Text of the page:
Monday, June 12, 2017

When you want life to give you a lemon

Things to consider when deciding on a lemon type. 

a) Temperature / climate would be my first point of decision. Lemons in general need more warmth than large areas of NZ can provide. So hence the major lemon in NZ is a lemon crossed with X (we don't really know, but some kind or orange), and is called the Meyer lemon. This can handle the cold far better than other lemons. 

All the other lemons, like Ben Yen and such (it is the only one coming to mind). Need warmth. So unless you are in Auckland, Northland, BoP or in a warmer micro-climate I would stick to Meyer, irrespective of soil conditions. 

All non-meyer lemons are actually budded onto trifoliata rootstock, so of these non-meyer's soil condition does not make any difference. 

b) When do you want to use them? Most people want a lemon for cooking / drinking purposes on a semi-regular basis. Therefore you want a lemon that has fruit in all stages of development all the time. Again meye suits this, as is blossoms multiple times a year (I think it is just whenever it is warm enough). But most true lemons they call come ripe at whenever they come ripe. 

You can also find more about the lemon types at Cooperfeilds web site., lemon information here.  

Lastly I would not get a variegated variety (I did) these have less green in their leaves, so struggle compared to the non variegated types. So unless you have ideal conditions (which it doesn't sound like!) then better to go more vigorous. 

Sunday, June 11, 2017

Using prunings as fire wood

Success at last using prunings as firewood. In the past when using pruned / chopped down wood, it has been still green/wet when burned, even though it had been ageing for two years in dry conditions!
In removing trees, I would chop off the leaves, then cut the firewood to length while still in situ, before stacking. The large bits were chopped with an axe. What really perplexed me was that the large axe cut pieces would dry. But the small diameter bits would still be wet.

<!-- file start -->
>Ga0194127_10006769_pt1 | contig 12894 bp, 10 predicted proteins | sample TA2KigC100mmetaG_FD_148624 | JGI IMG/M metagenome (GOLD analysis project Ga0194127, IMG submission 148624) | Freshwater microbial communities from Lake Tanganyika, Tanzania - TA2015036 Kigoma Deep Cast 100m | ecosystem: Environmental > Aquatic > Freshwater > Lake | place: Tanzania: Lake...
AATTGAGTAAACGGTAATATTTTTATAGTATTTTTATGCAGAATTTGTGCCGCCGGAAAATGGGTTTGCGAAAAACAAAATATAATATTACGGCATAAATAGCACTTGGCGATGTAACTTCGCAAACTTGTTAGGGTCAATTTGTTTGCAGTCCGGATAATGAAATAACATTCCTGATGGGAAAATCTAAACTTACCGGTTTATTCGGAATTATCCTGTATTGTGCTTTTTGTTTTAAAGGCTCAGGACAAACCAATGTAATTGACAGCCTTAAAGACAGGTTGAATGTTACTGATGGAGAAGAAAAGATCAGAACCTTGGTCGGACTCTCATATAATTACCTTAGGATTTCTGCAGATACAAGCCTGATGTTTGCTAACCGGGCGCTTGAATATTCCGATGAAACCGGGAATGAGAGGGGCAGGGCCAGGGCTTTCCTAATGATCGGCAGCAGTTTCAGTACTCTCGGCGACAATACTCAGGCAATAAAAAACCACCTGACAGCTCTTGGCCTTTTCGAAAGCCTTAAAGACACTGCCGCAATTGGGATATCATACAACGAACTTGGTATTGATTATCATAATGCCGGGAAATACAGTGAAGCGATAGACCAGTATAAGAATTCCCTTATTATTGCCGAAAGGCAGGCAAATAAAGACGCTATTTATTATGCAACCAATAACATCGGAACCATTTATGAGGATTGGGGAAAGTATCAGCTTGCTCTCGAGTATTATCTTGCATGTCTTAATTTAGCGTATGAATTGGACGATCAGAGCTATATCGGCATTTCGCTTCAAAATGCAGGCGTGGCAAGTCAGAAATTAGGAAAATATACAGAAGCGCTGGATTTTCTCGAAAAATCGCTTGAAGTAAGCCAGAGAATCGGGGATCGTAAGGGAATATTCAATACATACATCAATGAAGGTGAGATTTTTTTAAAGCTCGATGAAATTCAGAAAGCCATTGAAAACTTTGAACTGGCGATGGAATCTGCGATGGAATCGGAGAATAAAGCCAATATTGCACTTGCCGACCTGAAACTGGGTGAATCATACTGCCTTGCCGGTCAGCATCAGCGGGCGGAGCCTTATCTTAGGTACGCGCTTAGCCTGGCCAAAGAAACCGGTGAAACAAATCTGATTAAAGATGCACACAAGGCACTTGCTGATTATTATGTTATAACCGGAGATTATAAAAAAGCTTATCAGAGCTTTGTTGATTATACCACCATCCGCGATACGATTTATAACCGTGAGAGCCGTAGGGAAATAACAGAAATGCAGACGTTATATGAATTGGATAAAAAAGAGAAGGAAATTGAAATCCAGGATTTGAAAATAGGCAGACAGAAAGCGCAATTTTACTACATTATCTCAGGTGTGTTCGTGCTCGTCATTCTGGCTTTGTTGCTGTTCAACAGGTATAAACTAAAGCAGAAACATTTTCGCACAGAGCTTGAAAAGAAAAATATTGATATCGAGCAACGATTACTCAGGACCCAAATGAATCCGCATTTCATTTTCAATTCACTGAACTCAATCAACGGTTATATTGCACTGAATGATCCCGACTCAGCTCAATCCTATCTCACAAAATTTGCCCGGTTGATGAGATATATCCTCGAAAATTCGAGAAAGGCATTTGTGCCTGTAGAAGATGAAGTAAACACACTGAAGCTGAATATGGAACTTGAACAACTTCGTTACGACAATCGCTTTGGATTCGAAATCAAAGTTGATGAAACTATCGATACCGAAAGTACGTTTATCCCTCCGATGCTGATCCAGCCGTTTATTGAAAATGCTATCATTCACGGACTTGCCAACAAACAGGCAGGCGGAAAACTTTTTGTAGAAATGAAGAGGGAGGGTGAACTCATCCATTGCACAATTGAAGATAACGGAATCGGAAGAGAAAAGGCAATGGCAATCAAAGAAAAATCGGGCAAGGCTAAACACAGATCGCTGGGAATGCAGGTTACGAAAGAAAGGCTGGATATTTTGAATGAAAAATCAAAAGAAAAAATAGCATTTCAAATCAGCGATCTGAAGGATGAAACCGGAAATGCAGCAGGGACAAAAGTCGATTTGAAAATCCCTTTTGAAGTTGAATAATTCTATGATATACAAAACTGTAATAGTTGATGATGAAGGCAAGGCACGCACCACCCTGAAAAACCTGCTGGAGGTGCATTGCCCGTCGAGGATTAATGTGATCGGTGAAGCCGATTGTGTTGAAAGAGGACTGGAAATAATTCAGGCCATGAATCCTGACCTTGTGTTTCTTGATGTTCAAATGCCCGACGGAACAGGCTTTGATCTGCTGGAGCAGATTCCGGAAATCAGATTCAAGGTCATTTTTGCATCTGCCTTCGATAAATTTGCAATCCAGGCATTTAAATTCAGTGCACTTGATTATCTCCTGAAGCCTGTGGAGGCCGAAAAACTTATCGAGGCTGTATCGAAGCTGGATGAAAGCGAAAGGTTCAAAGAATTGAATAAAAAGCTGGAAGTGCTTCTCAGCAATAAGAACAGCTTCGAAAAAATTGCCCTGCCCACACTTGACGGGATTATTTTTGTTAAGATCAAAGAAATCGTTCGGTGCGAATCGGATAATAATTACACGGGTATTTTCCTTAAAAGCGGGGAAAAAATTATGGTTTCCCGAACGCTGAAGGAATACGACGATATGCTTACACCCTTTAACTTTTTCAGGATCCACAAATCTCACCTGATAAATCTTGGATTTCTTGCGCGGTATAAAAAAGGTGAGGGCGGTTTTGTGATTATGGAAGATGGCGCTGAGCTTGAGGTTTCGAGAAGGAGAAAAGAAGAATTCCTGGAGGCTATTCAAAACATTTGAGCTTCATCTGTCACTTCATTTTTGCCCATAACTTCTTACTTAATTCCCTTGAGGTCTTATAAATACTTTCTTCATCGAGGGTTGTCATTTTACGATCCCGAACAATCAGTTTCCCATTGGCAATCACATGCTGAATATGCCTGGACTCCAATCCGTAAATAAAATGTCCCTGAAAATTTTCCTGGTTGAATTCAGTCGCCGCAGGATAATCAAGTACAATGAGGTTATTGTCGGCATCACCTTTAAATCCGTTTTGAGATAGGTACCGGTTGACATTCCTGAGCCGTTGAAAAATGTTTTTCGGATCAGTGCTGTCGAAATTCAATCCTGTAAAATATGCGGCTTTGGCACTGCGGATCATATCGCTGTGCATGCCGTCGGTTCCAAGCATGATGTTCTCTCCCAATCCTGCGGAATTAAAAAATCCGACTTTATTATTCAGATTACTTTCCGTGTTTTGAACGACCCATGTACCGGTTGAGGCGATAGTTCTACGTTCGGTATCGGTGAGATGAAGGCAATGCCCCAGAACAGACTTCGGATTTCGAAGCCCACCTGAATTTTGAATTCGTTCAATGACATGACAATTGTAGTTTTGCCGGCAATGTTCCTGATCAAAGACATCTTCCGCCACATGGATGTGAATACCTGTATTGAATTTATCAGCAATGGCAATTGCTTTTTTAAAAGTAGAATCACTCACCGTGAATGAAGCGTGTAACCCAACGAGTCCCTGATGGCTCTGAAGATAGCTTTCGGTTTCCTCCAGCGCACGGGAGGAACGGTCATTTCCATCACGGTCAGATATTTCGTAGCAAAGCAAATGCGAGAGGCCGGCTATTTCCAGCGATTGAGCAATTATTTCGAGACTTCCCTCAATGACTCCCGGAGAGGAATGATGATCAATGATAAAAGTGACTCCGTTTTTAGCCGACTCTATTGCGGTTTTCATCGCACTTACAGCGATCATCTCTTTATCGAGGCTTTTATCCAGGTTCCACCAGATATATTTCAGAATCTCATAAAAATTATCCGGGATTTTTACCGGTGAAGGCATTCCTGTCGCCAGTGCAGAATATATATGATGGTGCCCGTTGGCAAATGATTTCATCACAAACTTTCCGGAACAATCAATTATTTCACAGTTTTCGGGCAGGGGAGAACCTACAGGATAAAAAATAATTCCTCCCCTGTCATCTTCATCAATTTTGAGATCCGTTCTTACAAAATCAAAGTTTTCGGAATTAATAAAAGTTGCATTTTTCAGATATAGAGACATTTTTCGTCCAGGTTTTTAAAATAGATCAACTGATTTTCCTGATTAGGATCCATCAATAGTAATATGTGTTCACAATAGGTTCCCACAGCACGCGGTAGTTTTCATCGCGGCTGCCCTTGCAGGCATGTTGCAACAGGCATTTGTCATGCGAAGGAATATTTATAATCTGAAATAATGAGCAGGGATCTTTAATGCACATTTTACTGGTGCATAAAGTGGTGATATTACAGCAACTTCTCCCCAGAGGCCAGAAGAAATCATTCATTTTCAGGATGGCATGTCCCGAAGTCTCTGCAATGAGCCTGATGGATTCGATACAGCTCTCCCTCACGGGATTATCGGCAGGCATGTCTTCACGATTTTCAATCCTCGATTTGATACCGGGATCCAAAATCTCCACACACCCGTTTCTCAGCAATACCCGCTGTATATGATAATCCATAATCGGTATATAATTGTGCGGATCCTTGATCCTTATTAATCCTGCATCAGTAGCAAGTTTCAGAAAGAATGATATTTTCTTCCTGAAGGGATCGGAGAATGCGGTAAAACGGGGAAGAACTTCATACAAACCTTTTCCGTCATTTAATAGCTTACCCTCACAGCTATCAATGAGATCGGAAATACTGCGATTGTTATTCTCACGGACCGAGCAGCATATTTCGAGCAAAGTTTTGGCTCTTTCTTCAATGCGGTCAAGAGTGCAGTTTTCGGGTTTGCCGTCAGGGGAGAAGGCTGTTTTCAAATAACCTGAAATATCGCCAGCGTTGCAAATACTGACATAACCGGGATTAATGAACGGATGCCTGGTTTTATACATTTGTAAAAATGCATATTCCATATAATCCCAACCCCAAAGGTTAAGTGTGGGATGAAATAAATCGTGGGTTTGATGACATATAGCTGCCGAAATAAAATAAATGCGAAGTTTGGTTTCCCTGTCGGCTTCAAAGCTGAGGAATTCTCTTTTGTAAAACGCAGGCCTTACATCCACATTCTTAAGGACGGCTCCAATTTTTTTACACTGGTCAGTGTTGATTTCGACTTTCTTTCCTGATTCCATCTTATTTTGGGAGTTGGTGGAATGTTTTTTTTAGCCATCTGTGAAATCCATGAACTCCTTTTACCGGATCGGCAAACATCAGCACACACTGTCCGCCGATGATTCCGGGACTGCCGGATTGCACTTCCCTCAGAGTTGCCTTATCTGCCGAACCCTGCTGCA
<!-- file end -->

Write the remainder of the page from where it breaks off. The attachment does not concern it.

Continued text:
What I found out, is that the bark was keeping the moisture in. So with a high moisture level, and small area of ends of the wood, it was trapping in the moisture. Where as in splitting up a log, it would have at least half, if not two thirds not covered in bark. Thus lots of area for the moisture to dry out from. 

Thus the greeness needs to be sucked out by the leaves first before cutting up. So I have changed my system, and it know works perfectly. It is as follows:

With pruning (mostly citrus) or cutting back nitrogen fixers and/or hedges, the larger bits are left in the sun until the leaves significantly wilt. I try not to let them go brown as then the branches are harder to cut. But it is somewhat ad hoc.
Foreground is the mostly chopped back Tree Lucerne and the back is newly felled. It takes a lot longer in winter to dry the trees out, compared to summer. As much as that is expected, it has surprised me.
Then I take loopers are trim everything off that can be easily cut with loopers / secateurs. They are then transported to a pile someplace to age a year.
This pile is then cut up, currently by daughters with electric scissor like chain saw and stacked into the shed in summer for winter us.
Tree Lucerne stacked over citrus pruning.
Close up of last Spring's citrus pruning. What you might just be able to make out is that the bark on some of these is peeling, and degrading which shows it has dried out well.This produces wonderfully dry wood, giving high burn temperatures and of course being smaller diameter highly efficient burning.

What is even better is that my slave labor aka teenage children can do a large proportion of the work, once I have done the initial pruning and selection

Gave my teenage daughter who was earning money for an overseas school trip a stick showing ideal and maximum length. She did a much better job of cutting to length than I ever do! Then stacked it for us. 
Probably cost us more than say commercial production, but that isn't always the point is it !

I will upload a nice fire photo and a thermometer shot when we restart the fire, since the day hasn't been that cold.....

Photos of issues in citrus

Yellow new growth caused by lack of nitrogen 

Healthy new growth with good nitrogen

Old leaves, showing both magnesium, as well as zinc / manganese deficiency   

Lemon borer damage. Look in center top. Leaves are yellow and struggling